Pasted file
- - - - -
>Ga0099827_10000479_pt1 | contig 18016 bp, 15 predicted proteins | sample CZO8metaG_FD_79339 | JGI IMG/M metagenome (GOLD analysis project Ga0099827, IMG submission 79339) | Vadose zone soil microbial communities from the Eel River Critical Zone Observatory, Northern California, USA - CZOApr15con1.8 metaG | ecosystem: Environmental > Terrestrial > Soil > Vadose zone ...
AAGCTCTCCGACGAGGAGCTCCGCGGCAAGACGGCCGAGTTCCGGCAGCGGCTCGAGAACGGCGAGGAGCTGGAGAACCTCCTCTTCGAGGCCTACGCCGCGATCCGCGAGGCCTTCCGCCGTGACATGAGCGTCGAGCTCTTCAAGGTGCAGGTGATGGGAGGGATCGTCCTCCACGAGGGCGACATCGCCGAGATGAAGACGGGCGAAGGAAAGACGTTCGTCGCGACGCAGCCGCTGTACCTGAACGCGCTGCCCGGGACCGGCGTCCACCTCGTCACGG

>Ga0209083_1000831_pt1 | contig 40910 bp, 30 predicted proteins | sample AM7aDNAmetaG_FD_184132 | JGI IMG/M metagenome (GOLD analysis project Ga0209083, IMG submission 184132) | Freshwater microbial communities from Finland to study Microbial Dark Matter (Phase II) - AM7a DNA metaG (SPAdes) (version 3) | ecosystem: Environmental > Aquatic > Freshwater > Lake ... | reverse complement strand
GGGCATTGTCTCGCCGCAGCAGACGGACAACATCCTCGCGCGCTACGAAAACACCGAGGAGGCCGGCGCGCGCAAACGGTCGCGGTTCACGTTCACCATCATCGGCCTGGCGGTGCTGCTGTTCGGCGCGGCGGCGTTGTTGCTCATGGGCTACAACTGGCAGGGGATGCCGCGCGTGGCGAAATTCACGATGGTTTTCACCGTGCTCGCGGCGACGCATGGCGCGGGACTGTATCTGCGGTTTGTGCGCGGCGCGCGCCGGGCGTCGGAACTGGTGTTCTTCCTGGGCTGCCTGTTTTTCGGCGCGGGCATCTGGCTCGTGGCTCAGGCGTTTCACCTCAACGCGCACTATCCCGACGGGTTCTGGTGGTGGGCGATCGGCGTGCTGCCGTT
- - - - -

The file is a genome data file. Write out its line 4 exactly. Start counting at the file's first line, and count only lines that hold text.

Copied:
GGGCATTGTCTCGCCGCAGCAGACGGACAACATCCTCGCGCGCTACGAAAACACCGAGGAGGCCGGCGCGCGCAAACGGTCGCGGTTCACGTTCACCATCATCGGCCTGGCGGTGCTGCTGTTCGGCGCGGCGGCGTTGTTGCTCATGGGCTACAACTGGCAGGGGATGCCGCGCGTGGCGAAATTCACGATGGTTTTCACCGTGCTCGCGGCGACGCATGGCGCGGGACTGTATCTGCGGTTTGTGCGCGGCGCGCGCCGGGCGTCGGAACTGGTGTTCTTCCTGGGCTGCCTGTTTTTCGGCGCGGGCATCTGGCTCGTGGCTCAGGCGTTTCACCTCAACGCGCACTATCCCGACGGGTTCTGGTGGTGGGCGATCGGCGTGCTGCCGTT